The Next Time You Visit Your Favorite Retail Store

While most of the world has been sheltering in place for the first half of 2020, retail stores have been hard at work changing the look, feel and design of their respective properties. It is safe to say that brick and mortar will look very different as they re-open. Wharton Professor Thomas Robertson, has referred to the current environment as a time of “creative destruction” within the retail industry. What will be different? Let’s examine five changes many retail stores are in the process of making.

#1 — Contactless payment will become the primary way of paying for all goods. Using cash and even credit cards will quickly become obsolete. The majority of shoppers have a cell phone and the security for contactless payment is in place and strong enough for adoption by mainstream America. All shoppers will need to do is scan a quick QR code to complete the payment process. Once payment is made, you will then be led to …

#2 — Curbside pickup. Buy-Online-Pickup-at-the-Curb (an offshoot of BOPIS) is here to stay. During the peak of the pandemic, the only way to pick up items from major retail stores was at the curb. As the trend continues, it has become apparent how many stores turned into localized warehouses for brands, rather than a look-and-touch showcase of products.

#3 — Social distancing within stores will be the norm. Restrictions on the number of customers in a store at one time will be common. More spacious aisles to accommodate social distancing will reduce the amount of product on display in stores. Some retail stores will opt for an appointment-style booking system that will allow customers a limited amount of time in the store to shop before a new set of shoppers is ushered inside. Luxury and boutique brands that do not depend on high-volume sales will utilize this most.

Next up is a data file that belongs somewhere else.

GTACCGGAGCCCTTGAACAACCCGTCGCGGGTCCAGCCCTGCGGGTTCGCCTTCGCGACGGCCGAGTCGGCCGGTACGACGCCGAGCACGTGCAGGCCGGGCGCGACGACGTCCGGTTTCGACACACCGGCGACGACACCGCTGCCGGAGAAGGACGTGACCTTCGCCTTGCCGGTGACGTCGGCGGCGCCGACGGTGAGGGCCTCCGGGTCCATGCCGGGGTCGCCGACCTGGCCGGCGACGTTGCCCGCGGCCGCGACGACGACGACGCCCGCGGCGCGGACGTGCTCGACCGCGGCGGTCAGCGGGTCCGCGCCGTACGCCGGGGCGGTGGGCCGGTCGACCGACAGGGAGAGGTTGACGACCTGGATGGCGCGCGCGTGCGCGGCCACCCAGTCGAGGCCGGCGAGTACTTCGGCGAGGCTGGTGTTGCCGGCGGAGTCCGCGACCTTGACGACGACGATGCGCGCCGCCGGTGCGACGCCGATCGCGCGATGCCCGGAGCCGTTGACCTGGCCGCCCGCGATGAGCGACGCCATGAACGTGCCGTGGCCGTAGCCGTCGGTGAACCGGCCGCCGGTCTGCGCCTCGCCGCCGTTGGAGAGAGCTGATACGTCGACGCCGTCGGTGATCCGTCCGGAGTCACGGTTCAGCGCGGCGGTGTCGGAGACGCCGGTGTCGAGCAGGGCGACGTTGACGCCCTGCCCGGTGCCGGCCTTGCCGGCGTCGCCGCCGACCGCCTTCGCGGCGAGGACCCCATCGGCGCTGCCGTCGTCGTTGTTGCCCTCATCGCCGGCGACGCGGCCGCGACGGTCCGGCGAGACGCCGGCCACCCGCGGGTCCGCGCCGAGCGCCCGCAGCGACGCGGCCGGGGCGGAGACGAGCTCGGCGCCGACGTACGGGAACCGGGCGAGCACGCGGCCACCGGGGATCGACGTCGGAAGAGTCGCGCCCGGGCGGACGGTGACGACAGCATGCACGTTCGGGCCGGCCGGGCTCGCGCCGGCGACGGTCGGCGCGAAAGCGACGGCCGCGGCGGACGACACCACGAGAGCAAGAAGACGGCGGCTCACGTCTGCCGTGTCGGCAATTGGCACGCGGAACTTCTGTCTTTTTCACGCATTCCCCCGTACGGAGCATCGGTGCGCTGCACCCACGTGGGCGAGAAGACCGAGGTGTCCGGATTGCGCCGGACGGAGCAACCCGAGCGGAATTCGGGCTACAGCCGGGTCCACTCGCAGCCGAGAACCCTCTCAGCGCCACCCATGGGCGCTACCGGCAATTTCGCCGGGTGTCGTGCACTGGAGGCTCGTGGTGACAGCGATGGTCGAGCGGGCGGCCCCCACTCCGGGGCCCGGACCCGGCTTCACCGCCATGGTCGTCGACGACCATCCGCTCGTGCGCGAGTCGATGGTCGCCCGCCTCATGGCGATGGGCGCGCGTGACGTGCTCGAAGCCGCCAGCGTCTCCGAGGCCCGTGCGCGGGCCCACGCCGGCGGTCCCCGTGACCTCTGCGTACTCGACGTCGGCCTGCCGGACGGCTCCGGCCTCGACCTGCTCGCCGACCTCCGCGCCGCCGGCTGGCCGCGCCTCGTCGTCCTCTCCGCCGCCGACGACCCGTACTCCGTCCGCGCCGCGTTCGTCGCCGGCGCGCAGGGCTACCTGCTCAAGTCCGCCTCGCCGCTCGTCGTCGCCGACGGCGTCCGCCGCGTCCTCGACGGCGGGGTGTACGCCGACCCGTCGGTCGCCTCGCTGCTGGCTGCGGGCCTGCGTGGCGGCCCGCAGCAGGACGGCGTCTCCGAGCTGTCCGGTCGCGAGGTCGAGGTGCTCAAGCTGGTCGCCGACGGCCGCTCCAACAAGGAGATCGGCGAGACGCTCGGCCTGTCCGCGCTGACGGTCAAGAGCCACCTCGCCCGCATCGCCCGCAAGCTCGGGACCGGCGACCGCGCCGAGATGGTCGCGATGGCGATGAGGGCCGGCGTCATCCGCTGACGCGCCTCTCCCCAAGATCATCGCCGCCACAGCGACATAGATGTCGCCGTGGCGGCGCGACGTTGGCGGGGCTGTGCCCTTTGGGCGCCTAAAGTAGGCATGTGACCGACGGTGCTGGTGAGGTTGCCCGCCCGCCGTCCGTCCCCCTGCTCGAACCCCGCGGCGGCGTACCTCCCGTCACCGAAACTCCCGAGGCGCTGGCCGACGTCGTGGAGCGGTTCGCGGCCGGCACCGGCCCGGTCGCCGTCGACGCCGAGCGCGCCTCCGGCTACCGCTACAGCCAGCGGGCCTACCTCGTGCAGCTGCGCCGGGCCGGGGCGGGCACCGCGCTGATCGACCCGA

#4 — A strong omni-channel presence will be required, and virtual reality is quickly becoming a part of that requirement. Clothing stores will allow potential buyers to try on clothes through a digital mirror. Appliance shoppers will have the ability to view a potential new purchase in a 3D virtual rendering of their home. The goal is to allow customers to continue to make major purchases in the comfort and safety of their own homes.

#5 — New jobs will be created for traditional retail associates. As fewer associates are needed on the floor, more assistance will be needed online — all those detailed questions about products aren’t going away. Through web-based chat apps, online retailers will benefit from having live humans available to answer a wide variety of questions at any hour of the day. It is a fact that some of the most active hours for e-commerce shopping are between 9 p.m. and midnight, around the world.

Have you visited a retail store in your city after shelter-in-place was lifted? Send us a note via social media and let us know your observations and predictions moving forward.